Traveling in Bolivia
Bolivia is one of only two countries in South America that is land locked and doesn’t share an ocean border. What makes Bolivia one of the most unique countries in the western hemisphere is that it has the highest concentration of Native Americans than any other country. Over 60% of the country’s population are 100% Native American and maintain most of their traditional cultures. Bolivia also shares with Peru one of the highest lakes in the world; lake Titicaca which sits at 10,000 feet (3,000 meters) above sea level. With deep cultural roots and a diverse country sharing rainforest, deserts and high altitude mountains, this is a special place among its neighbors in South America.
The highest capital in the world, parts of La Paz exceed 14,000 feet (4,000 meters) above sea level. This high altitude city has some of the best preserved culture of native Americans than any where else in the new world. A unique place to start is a visit to Mercado de las Brujas, or the Witches Market where you can find everything from mummified animals to more ideal artisan souvenirs.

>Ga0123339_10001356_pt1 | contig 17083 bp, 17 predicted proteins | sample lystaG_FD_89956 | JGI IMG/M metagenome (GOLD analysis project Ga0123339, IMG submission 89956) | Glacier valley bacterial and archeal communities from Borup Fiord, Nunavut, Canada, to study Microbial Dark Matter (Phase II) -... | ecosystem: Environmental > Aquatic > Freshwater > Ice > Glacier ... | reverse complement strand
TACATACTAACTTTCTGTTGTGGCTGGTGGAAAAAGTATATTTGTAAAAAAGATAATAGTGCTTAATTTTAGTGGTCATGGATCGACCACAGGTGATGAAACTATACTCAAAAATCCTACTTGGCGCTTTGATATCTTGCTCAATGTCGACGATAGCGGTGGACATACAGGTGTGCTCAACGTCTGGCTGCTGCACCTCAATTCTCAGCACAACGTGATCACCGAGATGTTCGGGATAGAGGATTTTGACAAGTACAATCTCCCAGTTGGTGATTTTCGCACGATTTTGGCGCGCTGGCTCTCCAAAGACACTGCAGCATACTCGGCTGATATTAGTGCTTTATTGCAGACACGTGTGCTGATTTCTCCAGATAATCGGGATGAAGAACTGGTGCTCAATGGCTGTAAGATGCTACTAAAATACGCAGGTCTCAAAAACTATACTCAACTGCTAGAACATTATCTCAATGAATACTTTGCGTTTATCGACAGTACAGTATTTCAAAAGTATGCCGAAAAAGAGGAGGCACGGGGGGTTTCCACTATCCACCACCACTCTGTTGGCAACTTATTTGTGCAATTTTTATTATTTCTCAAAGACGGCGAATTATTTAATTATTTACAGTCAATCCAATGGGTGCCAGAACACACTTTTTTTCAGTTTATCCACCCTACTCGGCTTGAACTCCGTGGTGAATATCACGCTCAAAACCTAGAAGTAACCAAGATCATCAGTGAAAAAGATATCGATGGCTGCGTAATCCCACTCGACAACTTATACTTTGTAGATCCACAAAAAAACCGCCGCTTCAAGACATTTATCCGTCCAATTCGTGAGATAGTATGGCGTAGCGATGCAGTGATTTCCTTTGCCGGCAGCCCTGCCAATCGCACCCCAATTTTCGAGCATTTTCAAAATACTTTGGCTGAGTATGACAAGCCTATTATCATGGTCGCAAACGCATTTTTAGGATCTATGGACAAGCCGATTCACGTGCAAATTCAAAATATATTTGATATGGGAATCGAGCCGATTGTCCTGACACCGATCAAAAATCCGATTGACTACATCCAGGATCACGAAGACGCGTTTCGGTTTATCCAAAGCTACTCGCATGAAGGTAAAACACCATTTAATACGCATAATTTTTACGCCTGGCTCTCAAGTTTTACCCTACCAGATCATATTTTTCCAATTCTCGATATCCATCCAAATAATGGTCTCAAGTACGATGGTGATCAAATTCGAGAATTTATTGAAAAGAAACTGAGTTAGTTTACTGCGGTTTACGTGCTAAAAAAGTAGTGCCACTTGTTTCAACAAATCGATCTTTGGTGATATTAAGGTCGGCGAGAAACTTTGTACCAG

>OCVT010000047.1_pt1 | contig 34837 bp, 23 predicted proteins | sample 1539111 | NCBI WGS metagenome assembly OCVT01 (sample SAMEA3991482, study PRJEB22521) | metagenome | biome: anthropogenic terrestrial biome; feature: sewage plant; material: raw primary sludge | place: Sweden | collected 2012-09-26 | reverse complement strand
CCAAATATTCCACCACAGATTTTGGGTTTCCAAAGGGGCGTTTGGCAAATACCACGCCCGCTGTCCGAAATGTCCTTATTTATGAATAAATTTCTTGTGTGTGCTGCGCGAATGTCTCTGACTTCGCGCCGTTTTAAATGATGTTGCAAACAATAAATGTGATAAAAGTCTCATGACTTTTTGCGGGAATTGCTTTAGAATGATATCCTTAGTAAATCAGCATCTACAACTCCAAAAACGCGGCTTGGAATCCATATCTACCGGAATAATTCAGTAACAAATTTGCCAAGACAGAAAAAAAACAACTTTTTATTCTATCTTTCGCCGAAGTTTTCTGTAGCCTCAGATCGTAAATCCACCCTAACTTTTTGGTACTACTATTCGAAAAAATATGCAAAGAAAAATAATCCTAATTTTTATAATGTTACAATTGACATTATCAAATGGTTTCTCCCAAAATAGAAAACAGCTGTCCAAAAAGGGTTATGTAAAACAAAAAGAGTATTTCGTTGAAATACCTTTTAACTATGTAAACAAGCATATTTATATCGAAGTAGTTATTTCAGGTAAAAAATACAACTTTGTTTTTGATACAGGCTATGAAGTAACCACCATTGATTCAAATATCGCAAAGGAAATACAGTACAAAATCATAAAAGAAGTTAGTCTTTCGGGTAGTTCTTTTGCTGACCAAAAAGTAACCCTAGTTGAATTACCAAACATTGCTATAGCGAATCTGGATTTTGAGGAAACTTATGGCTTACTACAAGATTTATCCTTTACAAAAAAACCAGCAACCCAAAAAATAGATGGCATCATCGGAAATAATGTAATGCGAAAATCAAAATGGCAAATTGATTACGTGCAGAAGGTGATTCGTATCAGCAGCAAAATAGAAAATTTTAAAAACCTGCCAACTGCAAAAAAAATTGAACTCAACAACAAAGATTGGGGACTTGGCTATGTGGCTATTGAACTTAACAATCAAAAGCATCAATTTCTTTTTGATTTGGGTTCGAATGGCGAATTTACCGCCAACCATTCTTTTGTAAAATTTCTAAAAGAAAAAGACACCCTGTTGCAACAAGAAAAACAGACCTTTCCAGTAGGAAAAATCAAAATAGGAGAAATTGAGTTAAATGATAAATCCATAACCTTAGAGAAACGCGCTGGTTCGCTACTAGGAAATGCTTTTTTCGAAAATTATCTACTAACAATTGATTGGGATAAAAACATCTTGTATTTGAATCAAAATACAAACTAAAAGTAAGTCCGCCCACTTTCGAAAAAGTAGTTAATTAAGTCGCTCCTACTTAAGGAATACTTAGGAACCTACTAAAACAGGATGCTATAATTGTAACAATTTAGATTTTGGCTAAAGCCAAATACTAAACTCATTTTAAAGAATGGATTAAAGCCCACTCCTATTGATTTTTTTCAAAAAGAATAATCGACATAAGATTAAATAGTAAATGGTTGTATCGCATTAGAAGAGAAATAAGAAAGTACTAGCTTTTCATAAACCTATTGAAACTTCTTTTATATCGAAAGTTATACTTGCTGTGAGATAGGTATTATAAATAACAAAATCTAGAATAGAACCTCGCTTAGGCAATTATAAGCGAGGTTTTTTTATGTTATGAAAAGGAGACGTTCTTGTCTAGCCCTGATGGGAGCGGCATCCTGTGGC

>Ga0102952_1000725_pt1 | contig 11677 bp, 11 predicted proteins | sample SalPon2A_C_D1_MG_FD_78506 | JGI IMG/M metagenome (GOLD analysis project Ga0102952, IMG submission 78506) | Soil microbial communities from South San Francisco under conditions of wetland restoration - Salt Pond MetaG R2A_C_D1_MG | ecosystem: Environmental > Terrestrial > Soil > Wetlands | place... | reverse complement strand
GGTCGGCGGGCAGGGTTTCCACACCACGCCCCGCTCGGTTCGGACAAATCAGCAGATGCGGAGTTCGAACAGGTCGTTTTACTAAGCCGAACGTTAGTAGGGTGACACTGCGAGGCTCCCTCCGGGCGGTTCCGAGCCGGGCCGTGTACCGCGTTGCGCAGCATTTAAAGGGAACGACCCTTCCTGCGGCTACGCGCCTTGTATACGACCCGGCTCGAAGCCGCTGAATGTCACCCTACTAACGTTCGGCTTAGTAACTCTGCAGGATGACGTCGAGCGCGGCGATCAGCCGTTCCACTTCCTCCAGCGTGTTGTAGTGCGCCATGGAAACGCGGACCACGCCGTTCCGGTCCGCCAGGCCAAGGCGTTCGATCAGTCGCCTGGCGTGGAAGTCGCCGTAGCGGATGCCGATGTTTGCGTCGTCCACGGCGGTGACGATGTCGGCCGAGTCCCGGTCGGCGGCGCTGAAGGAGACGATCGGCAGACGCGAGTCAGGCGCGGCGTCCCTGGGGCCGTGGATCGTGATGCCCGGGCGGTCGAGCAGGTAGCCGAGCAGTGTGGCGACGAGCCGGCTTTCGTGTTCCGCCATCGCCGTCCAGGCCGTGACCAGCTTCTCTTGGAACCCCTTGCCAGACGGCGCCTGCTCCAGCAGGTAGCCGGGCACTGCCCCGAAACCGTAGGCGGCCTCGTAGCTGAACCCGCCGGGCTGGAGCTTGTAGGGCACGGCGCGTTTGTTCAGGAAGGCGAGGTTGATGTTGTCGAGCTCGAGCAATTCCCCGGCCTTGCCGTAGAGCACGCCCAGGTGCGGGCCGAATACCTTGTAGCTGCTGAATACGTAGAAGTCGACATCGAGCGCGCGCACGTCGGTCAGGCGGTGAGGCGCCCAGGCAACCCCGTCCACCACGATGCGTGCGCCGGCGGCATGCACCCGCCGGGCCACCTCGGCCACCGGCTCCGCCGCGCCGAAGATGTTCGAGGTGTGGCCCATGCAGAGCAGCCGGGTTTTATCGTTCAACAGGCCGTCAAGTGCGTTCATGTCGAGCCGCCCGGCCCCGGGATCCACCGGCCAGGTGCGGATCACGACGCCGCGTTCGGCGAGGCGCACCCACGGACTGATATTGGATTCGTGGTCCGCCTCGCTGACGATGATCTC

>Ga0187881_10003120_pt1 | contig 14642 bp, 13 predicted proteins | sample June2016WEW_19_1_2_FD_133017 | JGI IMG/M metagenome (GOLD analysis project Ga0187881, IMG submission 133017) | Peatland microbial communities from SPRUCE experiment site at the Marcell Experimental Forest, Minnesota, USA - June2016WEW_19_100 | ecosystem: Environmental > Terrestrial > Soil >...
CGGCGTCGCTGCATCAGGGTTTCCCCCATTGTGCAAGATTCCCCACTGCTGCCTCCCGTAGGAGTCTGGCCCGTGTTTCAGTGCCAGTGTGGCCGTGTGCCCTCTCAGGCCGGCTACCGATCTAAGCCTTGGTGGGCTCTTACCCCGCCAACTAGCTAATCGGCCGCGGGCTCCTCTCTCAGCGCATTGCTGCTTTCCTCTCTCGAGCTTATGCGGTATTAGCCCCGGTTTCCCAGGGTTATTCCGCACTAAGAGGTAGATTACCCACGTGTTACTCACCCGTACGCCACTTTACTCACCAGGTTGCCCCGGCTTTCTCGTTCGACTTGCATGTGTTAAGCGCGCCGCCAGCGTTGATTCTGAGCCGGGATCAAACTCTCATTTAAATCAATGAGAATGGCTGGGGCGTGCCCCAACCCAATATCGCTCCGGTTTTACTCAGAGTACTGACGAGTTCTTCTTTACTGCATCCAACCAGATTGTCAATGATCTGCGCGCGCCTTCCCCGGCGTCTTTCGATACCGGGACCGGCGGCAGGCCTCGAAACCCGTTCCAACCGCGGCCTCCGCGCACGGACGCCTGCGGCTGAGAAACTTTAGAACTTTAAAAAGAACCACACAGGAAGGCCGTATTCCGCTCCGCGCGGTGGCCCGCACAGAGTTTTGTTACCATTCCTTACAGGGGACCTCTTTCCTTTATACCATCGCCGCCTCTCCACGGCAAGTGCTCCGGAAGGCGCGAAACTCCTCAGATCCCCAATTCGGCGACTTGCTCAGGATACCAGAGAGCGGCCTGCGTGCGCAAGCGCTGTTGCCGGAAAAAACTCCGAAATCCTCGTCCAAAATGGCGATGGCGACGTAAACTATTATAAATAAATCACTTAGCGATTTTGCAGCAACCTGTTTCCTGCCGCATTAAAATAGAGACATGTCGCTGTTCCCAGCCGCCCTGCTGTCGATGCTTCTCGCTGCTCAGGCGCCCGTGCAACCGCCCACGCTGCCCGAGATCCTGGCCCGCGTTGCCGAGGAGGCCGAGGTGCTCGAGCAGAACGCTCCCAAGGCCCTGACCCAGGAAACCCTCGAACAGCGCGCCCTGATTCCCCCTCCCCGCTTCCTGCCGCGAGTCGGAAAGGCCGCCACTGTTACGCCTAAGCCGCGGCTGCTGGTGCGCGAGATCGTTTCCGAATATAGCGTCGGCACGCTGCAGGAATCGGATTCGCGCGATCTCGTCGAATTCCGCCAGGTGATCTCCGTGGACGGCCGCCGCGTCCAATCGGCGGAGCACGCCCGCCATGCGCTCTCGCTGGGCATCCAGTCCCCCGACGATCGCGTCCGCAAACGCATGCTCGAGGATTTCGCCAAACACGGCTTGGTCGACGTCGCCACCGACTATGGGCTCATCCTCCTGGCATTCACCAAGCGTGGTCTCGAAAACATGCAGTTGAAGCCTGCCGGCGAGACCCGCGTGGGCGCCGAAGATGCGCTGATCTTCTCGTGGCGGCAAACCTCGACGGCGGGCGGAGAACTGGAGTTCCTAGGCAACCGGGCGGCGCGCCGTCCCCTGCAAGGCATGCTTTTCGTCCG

Some impressive ruins of an ancient city from a pre-Inca civilization lie within a day trip of La Paz. The city of Tiwanaku still holds enormous stone structures and statues that have survived the passing millenniums.
The largest high altitude lake in the world, Titicaca is like a msall ocean that is large enough to support major shipping lanes and trade. More interesting though are the ancient cultures that once existed here as well as the modern peoples from today. Along the shores of lake Titicaca is the city of Copacabana, which is one of Bolivia’s most scenic cities.
Located in the extreme southwestern part of the country along the border of Chile and Peru, Eduardo Avaroa Park is full of spectacular scenery, wildlife and some interesting geothermal activity. Different lakes of varying temperatures and chemicals provide distinct colors of blues, reds and green.